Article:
Why would a facility adopt cell phone technology when there is still some resistance to EMR adoption? “The big difference between EMR systems and mHealth systems is that EMR systems had trouble with return on investment [ROI], whereas mHealth systems are low cost,” says Waegemann. “EMR systems are based on documentation functions that take a little longer than traditional dictating or handwriting. Use of the phone to document, however, is easier even in the exam room or when doing rounds.”
While there has been little progress with EMRs, with less than 20% adoption, he adds, it is expected that mobile phones will have a major impact in the next two years. “In other words, cell phone developments will go much faster than other technologies. Worldwide, cell phone developments and adoptions have outpaced those of computers or other technologies,” says Waegemann.
To gain buy-in for adopting the technology, Waegemann says HIM managers should alert upper management of the need to develop a strategy and start showing physicians, staff, and others that the facility should implement these new technologies to stay competitive. “Not preparing for mHealth can have a very negative effect on physicians, staff, and nurses,” he adds.
R. Craig Lefebvre, PhD, a research professor in the department of prevention and community health at George Washington University in Washington, D.C., says mobile communication in healthcare offers a huge opportunity over the next decade. His work focuses on using the technology to prevent diseases, manage adherence, and change patients’ health behaviors.
“The patients are there, waiting for practitioners to come up with ways to make the delivery of healthcare easier,” he says. “Right now, healthcare professionals think of cell phone use as a way to simply talk. Frankly, they need to take the blinders off and realize that this technology is being used in all populations. They have to ask, ‘How can I get started?’”
Over the last several years, however, Lefebvre has encountered several organizations that use cell phone technology to improve patient care and enhance communication among physicians and patients. He says these types of organizations demonstrate the value of changing the practice and perspective of healthcare providers.
One example is San Francisco-based BeWell Mobile Technology, which provides patient engagement software for the healthcare industry and fosters cell phone technology use to manage chronic diseases and provide patient outreach communication and medical research support.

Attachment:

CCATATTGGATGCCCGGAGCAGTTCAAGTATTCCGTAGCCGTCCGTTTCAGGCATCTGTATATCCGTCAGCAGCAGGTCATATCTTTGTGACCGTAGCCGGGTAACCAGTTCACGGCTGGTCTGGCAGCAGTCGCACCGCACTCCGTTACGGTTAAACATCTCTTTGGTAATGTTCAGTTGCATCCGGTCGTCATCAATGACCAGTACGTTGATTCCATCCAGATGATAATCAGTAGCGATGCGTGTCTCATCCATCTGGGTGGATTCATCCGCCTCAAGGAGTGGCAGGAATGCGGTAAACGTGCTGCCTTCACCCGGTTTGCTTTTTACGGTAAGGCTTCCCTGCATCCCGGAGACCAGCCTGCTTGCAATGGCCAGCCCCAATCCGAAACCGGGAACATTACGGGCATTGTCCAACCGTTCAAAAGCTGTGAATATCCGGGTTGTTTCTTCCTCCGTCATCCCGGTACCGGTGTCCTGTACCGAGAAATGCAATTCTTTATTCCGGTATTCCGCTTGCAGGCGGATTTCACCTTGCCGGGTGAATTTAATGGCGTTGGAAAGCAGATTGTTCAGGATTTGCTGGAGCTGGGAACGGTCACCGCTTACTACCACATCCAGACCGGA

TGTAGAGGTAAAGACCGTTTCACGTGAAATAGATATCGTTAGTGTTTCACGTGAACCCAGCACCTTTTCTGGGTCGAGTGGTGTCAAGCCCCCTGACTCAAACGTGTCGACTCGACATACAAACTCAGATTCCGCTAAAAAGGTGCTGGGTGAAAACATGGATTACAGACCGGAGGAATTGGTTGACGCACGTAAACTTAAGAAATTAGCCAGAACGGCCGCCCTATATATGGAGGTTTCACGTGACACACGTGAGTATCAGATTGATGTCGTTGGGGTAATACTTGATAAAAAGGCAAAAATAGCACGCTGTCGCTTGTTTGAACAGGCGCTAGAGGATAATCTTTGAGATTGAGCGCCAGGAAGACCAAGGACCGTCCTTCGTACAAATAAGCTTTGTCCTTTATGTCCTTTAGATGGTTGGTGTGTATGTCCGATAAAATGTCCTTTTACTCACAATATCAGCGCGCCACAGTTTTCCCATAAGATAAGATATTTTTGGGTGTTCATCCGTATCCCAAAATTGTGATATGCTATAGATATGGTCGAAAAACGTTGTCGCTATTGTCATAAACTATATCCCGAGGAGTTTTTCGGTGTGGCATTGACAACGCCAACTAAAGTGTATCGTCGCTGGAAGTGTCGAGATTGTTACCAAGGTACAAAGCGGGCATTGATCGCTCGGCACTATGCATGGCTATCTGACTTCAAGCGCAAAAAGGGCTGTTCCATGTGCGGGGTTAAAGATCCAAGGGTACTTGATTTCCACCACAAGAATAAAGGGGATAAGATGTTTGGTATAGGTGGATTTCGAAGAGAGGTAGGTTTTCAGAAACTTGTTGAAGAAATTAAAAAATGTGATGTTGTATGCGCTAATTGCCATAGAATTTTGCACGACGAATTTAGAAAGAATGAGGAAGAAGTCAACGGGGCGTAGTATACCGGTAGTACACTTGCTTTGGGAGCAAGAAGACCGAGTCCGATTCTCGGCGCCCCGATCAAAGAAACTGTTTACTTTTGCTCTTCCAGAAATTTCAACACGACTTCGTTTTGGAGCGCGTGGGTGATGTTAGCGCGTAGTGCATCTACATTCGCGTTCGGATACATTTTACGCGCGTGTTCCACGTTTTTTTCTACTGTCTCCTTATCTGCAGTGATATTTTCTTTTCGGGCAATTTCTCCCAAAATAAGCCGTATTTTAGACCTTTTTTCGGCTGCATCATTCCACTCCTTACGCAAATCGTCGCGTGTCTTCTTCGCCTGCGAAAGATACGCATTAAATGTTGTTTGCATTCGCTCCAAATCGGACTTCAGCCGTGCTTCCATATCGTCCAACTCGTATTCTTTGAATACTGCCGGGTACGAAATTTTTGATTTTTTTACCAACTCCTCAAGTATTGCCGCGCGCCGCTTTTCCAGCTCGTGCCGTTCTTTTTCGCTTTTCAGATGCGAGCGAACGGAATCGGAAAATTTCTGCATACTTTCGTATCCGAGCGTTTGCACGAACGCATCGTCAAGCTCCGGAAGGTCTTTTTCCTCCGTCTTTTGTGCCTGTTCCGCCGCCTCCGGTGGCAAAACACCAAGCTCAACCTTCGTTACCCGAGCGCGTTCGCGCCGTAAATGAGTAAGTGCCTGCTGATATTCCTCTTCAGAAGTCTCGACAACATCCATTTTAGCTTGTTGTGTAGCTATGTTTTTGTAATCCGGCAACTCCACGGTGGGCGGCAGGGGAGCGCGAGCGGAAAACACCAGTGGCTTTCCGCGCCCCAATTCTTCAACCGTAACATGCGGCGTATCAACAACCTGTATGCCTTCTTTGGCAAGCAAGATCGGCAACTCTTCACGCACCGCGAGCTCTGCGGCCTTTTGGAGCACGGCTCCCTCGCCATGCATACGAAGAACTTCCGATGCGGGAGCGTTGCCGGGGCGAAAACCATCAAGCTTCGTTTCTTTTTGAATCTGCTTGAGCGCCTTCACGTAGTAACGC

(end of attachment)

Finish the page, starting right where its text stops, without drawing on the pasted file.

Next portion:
Employing cell phones, BeWell collects relevant, real-time data from patients, allowing healthcare providers to track the individual patient’s progress and determine whether personal intervention is required. If needed, it sends text messages to chronically ill subscribers, reminding them to follow a prescribed healthcare regimen. Patients also have access to information that keeps them informed about their treatment regimen and goals.
Some believe smartphones trump cell phones when it comes to applying them to healthcare. According to Tom Giannulli, MD, president of Caretools, “The iPhone is probably the best example of technological advancements on the market and opens a whole new library of applications. For use in healthcare, I think the iPhone is currently the best platform because it is where technology is leading, while others are trying to match its capabilities.”
It isn’t beyond the scope of a smartphone to manage patient lists, capture coding, perform e-prescribing, and create notes. And because of its enormous storage capabilities, it’s possible to store 20 to 30 years’ worth of information.
The iPhone is unlike any other device, says Giannulli, because it can work independently within a healthcare setting but also interface with larger servers and perform tasks that streamline workflow. One feature includes being able to interpret voices, stream the voice to the server, and bring it back to a text note in an extremely accurate manner.
The Caretools software offers the ability to construct patient lists, track lab data, store medication lists, use e-prescribing, perform coding at the point of care, and generate notes, all of which can be customized and modified to suit a physician’s practice or specialty. Using Web-based applications, it also enables the user to sync data, including patient information, prescriptions, coding, and notes.
The technology is built on a single database and doesn’t necessarily require a network. It can interface with a 3G or Wi-Fi to synchronize with the data of another healthcare organization.